So apparently this is now Republican Party doctrine:
- You can’t trust the news media. They’re biased.
- You can’t trust the CIA. They’re hacks.
- You can’t trust the Justice Department. It’s unfair.
- You can’t trust the FBI. It’s disgraceful.
- But you can trust Donald Trump.
Notwithstanding the bankruptcies, the fraud settlement, the admitted sexual assaults, the litany of lies about everything from crowd size to approval ratings to Inauguration Day weather, his word is golden. From Rep. Devin Nunes’ pathetically transparent attempts to save Trump from himself in the Russia probe to poll numbers indicating GOP voters would, indeed, support him even if he stood in the middle of Fifth Avenue and shot somebody, the party implicitly insists this self-interested con artist is a good man.
In Trump they trust. But the FBI is another matter.
The bizarreness of this cannot be overstated. Nor can the hypocrisy and the gutlessness. But we are here to talk about the danger.
For almost 50 years, Americans have fretted over the erosion of trust in our government. Well, erosion has now become destruction.
This has been a long time coming, of course. For years, Americans lived in blissful assurance that if the government said it, it must be true. Then came a watershed called Watergate. Following hard on the heels of the Pentagon Papers’ revelations that the government lied us into a war it knew to be unwinnable, this tale of dirty tricks, lies and cover-ups in the Nixon White House shredded the nation’s faith in its leaders in ways that have reverberated down the intervening decades.
A little skepticism toward government is probably not a bad thing. But we have far more than a little. In 1958, 73 percent of us trusted the government to do the right thing all or most of the time, according to a Pew Research Center Poll. Last year, 18 percent did.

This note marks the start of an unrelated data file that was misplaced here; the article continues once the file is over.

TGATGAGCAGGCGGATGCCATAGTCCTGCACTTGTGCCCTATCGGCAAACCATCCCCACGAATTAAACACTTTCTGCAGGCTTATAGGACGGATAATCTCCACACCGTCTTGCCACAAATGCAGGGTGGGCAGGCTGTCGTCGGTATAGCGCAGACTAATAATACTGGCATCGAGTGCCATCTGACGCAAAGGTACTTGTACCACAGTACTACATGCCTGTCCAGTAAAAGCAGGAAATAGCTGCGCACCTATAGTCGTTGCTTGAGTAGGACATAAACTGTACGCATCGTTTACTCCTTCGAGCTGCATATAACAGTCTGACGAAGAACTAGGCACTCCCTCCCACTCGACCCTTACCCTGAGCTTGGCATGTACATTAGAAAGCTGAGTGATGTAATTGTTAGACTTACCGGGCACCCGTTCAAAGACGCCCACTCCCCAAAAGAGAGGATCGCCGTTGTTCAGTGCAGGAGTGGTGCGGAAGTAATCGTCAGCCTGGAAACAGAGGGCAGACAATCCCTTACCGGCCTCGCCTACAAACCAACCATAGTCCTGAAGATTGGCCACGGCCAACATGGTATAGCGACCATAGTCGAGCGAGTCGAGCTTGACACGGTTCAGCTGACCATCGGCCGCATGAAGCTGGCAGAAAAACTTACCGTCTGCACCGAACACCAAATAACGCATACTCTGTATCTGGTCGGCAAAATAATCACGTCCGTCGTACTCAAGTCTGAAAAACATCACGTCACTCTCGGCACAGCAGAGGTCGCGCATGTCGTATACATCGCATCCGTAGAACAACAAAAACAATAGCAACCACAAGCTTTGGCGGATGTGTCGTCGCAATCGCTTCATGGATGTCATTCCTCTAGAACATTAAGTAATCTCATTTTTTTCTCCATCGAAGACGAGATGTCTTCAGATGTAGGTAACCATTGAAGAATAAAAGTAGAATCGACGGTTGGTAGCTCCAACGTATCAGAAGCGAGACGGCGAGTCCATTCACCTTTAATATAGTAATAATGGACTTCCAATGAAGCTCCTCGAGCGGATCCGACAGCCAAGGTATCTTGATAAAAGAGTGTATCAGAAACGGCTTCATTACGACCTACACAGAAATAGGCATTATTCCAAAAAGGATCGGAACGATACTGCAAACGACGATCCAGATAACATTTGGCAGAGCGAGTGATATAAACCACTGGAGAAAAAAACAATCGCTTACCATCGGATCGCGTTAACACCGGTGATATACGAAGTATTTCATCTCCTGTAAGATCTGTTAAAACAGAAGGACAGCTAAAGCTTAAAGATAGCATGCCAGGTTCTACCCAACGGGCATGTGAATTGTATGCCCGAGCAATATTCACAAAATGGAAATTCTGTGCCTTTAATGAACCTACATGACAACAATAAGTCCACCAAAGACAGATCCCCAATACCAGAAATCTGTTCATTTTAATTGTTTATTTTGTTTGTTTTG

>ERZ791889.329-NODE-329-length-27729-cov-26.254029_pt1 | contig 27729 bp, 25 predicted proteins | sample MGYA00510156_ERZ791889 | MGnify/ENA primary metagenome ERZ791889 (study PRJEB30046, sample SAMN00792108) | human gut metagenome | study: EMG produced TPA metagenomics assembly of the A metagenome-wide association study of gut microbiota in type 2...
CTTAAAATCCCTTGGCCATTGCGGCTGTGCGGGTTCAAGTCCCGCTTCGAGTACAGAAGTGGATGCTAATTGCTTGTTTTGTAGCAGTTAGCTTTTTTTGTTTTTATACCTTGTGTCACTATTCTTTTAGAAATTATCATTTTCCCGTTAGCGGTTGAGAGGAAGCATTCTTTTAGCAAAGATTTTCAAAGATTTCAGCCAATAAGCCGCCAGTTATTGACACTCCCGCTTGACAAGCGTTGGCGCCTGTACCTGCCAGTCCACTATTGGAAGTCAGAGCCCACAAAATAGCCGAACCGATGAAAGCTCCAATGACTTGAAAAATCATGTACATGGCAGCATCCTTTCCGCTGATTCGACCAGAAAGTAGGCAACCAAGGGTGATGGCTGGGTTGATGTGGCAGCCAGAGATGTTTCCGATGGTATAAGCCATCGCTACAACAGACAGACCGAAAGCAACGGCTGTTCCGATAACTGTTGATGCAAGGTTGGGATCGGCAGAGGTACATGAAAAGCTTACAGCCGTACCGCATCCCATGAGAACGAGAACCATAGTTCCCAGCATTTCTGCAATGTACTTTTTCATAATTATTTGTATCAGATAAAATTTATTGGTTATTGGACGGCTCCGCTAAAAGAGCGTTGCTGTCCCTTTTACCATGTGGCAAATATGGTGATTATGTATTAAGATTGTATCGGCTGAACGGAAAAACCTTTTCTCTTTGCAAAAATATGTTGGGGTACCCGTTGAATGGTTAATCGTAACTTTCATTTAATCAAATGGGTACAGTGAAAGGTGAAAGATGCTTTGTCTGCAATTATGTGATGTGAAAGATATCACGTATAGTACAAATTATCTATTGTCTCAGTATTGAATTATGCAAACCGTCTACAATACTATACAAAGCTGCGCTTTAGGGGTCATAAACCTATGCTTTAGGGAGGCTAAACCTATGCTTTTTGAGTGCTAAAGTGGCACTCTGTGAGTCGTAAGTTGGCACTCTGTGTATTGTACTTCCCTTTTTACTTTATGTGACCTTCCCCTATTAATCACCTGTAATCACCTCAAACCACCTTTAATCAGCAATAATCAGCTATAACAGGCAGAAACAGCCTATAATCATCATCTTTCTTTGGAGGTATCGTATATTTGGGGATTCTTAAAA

Similarly, it is not the worst thing in the world if people are a little dubious of the news business. But a national news media approval rate of 11 percent among Republicans – this, also, from the folks at Pew – goes far beyond dubiousness.
The point is that there was already a surplus of ill will toward government and news media. Now, here comes Trump, pushing ill will toward critical mass with daily tirades against career spies, lawyers, cops and reporters. He doesn’t do it to help the country. He doesn’t even do it to help his party.
No, as with most things Trump does, he does it to help himself. Knock down media credibility, and his partisans find it easier to overlook reports of his incompetence and sleaze. Knock down CIA credibility, and you no longer have to justify kowtowing to Vladimir Putin. Knock down FBI and DOJ credibility, and there goes the Russia investigation.
And never mind that in knocking down media, law enforcement and intelligence gathering, Trump topples pillars of American democracy. Never mind that democracy is something we considered sacred not too long ago.
Never mind. Republicans acquiesce in these acts of intellectual vandalism. And they should be ashamed.
Yes, there will inevitably come moments when institutions disappoint and yes, one is obligated to challenge them when they do. But this is not that. This is dangerous distrust sown for political gain by an opportunistic narcissist. And it’s working. Already a new Reuters poll says that 73 percent of Republicans now think the FBI is unfair to Trump – 73 percent.
Is this country in trouble now?
You’d better believe it.
Leonard Pitts Jr., winner of the 2004 Pulitzer Prize for commentary, is a columnist for the Miami Herald, 3511 N.W. 91 Avenue, Doral, Fla. 33172. Readers may write to him via email at firstname.lastname@example.org.
Local journalism is essential.
Give directly to The Spokesman-Review's Northwest Passages community forums series -- which helps to offset the costs of several reporter and editor positions at the newspaper -- by using the easy options below. Gifts processed in this system are not tax deductible, but are predominately used to help meet the local financial requirements needed to receive national matching-grant funds.
Subscribe to the Coronavirus newsletter
Get the day’s latest Coronavirus news delivered to your inbox by subscribing to our newsletter.